History of the Problem

In the US, the systematic discrimination of immigrant workers through lower wages started in the 1840s with the gold rush and the building of the Transcontinental Railroad. Chinese immigrants started to take these mining and railroad construction jobs, and businessmen were open to them as workers due to the cheapness of their labor. However, this had the effect of turning much of the American public against the Chinese, both as workers and as an entire nationality (Salyer).

False-negative imagery of Chinese workers in the press attacked their color, religion, and wealth. This began a domino effect where the success of the Chinese in the unskilled labor market led to their dehumanization in the news and common use of highly xenophobic terms in everyday language (Brickner)(San Francisco Chronicle).

As Chinese immigrants grew their foothold in the United States, laws and treaties institutionalized the commonplace discrimination and prejudice against them. For example, on May 6, 1882, the Chinese Exclusion Act, which “suspended immigration of Chinese laborers for ten years; permitted those Chinese in the United States as of November 17, 1880” and “prohibited the naturalization of Chinese.”(Misiuna). The Chinese Exclusion Act sought to not only keep out future Chinese immigrants but also discourage those who had entered the United States from staying (Misiuna).

From a labor perspective, the Chinese brought a willingness to perform dirty work that most Americans wouldn’t touch at ⅔ the cost of a white laborer, so the US initially pursued policies that aggressively encouraged immigration (Chinese Immigration and the Chinese in the United States). Immigrants were not aware of this large wage gap, as they simply came to America for a new and better life. Discrimination against Chinese immigrants happened even before they came to the US with the Coolie system, where Chinese immigrants paid high prices for travel to the US, which often resulted in family members being sold to debt collectors to pay off the high debt (Chinese Immigration and the Chinese in the United States). Once Chinese immigrants arrived, discrimination continued. As they were offered jobs and succeeded with their excellent work ethic, they were often paid low wages and worked inhumanely long hours. Even so, resentment built against Chinese immigrants and negative imagery of them was spread by populist politicians. In this sense, these immigrants saw a system that failed to pay them proper wages and a culture that demeaned them for supposedly taking American jobs.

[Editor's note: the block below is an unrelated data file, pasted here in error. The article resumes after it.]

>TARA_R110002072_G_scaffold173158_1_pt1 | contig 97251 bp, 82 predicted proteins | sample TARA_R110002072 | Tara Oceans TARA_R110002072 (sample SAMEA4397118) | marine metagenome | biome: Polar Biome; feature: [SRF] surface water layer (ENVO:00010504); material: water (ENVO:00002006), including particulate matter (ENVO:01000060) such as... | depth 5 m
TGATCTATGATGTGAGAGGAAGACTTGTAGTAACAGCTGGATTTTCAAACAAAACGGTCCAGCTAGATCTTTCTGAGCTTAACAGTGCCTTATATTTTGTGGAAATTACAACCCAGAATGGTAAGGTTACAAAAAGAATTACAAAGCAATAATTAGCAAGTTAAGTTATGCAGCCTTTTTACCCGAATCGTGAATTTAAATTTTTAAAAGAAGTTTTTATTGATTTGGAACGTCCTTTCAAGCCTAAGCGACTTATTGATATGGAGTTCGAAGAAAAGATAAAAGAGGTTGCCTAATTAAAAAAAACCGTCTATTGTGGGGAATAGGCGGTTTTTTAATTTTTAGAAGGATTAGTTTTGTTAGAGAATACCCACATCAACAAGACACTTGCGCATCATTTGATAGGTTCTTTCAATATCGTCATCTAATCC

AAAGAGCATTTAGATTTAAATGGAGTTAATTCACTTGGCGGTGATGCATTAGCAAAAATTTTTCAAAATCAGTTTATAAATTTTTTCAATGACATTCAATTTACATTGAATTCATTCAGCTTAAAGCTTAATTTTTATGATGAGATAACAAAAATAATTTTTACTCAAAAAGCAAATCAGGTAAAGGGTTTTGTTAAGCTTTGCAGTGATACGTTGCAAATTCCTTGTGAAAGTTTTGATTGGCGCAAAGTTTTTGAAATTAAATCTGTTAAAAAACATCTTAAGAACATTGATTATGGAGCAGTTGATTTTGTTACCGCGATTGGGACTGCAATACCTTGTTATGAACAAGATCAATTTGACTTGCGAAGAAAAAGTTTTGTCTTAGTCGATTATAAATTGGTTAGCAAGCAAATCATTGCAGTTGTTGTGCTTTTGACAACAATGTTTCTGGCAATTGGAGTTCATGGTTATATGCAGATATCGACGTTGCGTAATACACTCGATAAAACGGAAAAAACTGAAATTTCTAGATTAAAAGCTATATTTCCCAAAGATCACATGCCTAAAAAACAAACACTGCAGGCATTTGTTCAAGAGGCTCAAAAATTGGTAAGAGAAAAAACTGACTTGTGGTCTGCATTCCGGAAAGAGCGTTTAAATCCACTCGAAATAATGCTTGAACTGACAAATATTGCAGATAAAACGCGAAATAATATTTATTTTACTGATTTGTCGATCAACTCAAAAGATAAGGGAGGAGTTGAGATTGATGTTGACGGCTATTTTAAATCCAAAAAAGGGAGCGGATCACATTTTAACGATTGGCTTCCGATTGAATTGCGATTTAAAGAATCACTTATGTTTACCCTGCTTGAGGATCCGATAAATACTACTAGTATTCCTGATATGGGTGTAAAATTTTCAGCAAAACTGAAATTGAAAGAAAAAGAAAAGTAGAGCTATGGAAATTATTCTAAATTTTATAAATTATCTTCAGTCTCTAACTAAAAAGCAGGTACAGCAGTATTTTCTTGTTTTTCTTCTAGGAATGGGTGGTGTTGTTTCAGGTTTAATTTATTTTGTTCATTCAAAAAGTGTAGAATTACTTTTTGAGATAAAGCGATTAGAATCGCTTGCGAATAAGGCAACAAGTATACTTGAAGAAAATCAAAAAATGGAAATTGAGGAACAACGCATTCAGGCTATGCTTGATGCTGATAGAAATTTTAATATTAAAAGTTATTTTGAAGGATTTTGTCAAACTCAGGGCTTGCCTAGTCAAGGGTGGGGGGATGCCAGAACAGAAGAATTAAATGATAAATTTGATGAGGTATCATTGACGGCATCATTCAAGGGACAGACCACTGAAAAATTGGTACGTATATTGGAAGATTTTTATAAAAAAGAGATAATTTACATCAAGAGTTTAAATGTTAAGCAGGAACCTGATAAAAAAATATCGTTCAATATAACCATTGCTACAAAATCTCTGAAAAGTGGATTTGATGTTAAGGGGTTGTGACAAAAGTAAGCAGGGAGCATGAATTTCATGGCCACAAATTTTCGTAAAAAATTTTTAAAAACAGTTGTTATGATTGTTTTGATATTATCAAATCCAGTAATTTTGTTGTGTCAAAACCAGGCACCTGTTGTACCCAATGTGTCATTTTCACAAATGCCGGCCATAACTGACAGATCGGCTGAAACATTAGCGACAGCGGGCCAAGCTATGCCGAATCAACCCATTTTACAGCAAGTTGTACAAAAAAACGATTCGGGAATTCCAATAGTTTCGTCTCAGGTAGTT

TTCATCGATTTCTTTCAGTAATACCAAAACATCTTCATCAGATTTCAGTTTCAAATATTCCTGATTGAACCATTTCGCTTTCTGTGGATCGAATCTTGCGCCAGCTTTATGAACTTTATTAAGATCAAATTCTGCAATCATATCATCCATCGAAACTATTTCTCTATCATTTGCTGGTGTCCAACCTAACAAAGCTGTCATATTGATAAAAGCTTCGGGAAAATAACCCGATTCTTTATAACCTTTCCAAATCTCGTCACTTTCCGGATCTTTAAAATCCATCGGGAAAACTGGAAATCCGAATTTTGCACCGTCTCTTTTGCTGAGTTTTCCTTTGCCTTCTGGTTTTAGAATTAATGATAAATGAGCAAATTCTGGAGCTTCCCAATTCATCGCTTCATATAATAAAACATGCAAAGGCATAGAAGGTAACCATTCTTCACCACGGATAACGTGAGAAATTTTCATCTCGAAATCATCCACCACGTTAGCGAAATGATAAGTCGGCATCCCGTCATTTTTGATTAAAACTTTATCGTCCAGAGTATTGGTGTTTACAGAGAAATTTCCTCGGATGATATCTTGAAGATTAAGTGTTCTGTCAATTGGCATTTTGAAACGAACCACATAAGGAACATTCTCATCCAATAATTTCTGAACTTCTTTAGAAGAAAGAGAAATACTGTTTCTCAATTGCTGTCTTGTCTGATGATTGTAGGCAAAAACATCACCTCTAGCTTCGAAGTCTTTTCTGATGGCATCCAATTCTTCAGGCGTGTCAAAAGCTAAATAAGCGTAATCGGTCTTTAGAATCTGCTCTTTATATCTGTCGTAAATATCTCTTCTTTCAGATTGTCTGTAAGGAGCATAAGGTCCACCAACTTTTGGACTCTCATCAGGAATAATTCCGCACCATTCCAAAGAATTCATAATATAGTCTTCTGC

What You Need to Know

In the present day, Latin American immigrants face discrimination by senior politicians stoking xenophobic fears of many U.S. Americans. When Donald Trump ran for president in 2015, calling for a “great big wall” along the southern border and the idea that Mexican “criminals” were “invading” the United States, these ideas had been well established and even normalized in the media. This was another occurrence of a longstanding historical bias against immigrants, particularly in the unskilled labor market, and “Trump was repeating a message that had been gaining traction for decades and has long been an American tradition”(Lee). This rhetoric is a reflection of past racist attitudes towards immigrants and is manifesting today in discrimination against the immigrant workforce.